Wealthy Russian buyers are no strangers to New York City real estate, and in recent years have dominated the city’s luxury market. But with tensions brewing between Russia and the U.S. over the recent annexation of Crimea, economic sanctions and visa restrictions could soon block these deep-pocketed buyers from the market.
Brokers told the New York Times that they are already seeing Russian buyers back off deals due to concerns about the potential diplomatic standoff. One such client — with a budget range of $25 million to $52 million — was eyeing listings at the Plaza Hotel and Ziel Feldman’s the Marquand at 11 East 68th Street, then cancelled a planned visit this month after the Crimea annexation.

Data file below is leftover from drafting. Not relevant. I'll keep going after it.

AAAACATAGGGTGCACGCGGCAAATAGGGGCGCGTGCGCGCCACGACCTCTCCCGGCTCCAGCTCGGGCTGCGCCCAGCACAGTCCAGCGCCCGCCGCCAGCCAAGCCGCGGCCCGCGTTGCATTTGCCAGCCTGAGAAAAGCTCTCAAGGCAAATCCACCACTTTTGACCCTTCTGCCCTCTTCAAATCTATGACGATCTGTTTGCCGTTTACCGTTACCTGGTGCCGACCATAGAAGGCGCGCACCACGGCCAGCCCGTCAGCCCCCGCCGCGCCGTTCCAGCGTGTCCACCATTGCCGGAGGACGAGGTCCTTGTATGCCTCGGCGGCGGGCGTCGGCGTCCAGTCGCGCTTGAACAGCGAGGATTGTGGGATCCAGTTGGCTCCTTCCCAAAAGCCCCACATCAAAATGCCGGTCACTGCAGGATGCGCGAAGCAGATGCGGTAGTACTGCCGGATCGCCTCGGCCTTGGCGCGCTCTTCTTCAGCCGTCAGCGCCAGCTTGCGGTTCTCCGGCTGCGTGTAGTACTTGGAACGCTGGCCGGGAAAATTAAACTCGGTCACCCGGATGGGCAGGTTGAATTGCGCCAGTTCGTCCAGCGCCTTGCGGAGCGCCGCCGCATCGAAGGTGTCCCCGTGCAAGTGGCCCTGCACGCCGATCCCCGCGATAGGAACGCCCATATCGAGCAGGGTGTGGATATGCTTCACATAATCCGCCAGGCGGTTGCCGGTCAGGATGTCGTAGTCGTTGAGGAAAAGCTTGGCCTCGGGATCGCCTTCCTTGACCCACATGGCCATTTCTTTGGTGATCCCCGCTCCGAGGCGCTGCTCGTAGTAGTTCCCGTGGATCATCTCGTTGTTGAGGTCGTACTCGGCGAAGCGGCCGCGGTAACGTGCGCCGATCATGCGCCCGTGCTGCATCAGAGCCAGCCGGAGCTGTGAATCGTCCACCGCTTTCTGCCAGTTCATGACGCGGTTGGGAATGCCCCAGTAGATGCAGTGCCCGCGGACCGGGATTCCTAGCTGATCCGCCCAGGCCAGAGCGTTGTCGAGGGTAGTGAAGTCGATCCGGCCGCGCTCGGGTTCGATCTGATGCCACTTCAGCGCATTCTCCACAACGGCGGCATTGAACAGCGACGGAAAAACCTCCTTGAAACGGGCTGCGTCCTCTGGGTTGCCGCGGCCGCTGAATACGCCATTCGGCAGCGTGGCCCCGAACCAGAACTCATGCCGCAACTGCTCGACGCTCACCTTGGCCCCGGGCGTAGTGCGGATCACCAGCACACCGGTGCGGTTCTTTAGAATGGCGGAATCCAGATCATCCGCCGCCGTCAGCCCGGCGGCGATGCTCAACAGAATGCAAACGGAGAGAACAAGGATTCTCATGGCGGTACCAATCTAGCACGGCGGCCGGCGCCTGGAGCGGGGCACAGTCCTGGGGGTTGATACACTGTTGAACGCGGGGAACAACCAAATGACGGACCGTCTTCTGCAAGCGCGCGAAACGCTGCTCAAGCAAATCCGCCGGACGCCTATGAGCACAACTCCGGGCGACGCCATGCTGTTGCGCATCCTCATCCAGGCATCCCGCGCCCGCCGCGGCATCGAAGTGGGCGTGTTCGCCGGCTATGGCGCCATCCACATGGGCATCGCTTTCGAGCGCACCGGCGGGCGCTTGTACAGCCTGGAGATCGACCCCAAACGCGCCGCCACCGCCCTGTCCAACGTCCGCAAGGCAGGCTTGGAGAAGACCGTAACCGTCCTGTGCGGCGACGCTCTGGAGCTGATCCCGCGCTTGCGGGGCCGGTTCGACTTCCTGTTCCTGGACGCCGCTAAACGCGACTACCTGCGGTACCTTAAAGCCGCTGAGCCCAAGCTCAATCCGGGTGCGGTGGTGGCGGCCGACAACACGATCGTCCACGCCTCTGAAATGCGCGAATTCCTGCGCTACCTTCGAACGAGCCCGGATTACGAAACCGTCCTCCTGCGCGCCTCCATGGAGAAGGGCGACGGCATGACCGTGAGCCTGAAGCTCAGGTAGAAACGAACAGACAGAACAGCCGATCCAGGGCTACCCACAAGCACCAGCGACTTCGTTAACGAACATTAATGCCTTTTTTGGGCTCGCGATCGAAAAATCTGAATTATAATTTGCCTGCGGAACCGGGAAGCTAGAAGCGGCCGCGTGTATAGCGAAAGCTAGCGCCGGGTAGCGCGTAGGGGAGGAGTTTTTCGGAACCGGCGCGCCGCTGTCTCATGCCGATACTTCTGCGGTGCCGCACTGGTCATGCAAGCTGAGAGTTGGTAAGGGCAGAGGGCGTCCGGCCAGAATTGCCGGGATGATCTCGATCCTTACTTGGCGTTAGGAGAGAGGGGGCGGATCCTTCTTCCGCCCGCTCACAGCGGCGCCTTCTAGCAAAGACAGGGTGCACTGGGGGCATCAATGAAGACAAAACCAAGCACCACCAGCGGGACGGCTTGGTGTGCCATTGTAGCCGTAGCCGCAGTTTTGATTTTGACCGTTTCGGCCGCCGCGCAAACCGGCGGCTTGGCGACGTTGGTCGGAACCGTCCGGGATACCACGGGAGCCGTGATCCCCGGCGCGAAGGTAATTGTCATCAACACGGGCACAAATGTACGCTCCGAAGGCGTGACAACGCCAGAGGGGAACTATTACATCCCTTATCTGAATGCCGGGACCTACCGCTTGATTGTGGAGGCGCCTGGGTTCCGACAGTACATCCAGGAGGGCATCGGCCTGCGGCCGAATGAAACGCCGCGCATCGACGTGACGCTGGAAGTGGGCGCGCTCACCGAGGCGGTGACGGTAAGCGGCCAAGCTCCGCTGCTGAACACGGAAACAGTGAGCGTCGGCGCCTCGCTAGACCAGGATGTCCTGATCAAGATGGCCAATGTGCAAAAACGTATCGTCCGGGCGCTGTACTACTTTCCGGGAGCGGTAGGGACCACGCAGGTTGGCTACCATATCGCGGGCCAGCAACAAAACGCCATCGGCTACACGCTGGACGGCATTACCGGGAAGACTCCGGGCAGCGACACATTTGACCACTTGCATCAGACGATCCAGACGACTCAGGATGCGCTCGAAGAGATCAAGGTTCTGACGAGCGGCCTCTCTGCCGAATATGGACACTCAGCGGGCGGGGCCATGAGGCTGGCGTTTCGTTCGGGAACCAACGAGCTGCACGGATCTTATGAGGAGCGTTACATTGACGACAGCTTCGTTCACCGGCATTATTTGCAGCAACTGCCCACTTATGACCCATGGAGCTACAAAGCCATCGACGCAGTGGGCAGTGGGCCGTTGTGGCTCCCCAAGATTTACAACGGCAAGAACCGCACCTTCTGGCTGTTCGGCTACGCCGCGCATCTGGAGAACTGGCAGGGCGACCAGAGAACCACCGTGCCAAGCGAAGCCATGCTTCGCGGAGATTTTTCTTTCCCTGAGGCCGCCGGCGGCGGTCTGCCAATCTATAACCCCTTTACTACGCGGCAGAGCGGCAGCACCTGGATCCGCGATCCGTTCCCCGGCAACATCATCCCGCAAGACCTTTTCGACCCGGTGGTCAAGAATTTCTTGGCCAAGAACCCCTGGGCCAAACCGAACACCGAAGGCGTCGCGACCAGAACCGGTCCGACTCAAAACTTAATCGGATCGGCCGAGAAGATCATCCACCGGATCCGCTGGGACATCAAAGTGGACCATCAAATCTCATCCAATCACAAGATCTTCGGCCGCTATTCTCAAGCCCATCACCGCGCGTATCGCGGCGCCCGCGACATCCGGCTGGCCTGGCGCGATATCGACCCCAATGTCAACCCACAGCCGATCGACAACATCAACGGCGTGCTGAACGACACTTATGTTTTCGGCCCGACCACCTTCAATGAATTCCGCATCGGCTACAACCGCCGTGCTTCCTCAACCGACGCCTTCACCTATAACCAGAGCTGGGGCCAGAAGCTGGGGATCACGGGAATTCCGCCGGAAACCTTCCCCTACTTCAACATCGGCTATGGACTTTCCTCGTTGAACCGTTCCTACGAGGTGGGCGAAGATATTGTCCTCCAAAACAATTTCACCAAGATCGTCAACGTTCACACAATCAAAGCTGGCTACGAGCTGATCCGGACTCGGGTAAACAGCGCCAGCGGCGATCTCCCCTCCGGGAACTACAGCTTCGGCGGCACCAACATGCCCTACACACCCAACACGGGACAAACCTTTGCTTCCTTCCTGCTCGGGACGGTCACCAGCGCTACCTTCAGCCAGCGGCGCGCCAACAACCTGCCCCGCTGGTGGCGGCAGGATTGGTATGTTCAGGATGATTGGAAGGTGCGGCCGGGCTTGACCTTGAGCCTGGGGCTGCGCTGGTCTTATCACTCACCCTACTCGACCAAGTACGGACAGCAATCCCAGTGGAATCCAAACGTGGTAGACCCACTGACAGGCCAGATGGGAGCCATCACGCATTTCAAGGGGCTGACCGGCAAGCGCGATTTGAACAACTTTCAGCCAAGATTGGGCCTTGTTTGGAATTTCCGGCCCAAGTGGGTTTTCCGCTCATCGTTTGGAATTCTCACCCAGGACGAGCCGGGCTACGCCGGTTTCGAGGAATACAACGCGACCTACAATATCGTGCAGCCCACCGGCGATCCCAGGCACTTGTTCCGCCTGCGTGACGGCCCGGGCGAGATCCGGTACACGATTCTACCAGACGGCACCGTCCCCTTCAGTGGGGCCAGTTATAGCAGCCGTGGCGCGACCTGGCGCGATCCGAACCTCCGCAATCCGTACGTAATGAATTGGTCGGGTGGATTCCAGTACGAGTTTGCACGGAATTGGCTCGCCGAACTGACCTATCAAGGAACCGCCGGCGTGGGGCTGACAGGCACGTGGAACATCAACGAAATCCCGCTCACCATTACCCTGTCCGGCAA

“Due to relations with the U.S., he was canceling his trip,” Victoria Shtainer, a Douglas Elliman broker, told the Times. Via email, her client said “he wanted to wait until things quieted down.”
Real estate represents a relatively safe option for foreign investors looking to move assets overseas without a great deal of scrutiny. That’s particularly true in new development transactions orchestrated directly with a developer. But the prospect of internal reprisals for moving assets to the U.S. — along with the specter of monetary sanctions — has many hitting pause for the moment.
“Putin has drawn a red line — he has made it clear that ‘you are either with us or against us,’” Mark Reznik, a broker with A & I Broadway Realty, which has a number of clients from the former Soviet Union, told the Times. “There is so much propaganda in Russia, people are scared to do business here.” [NYT] — Julie Strickland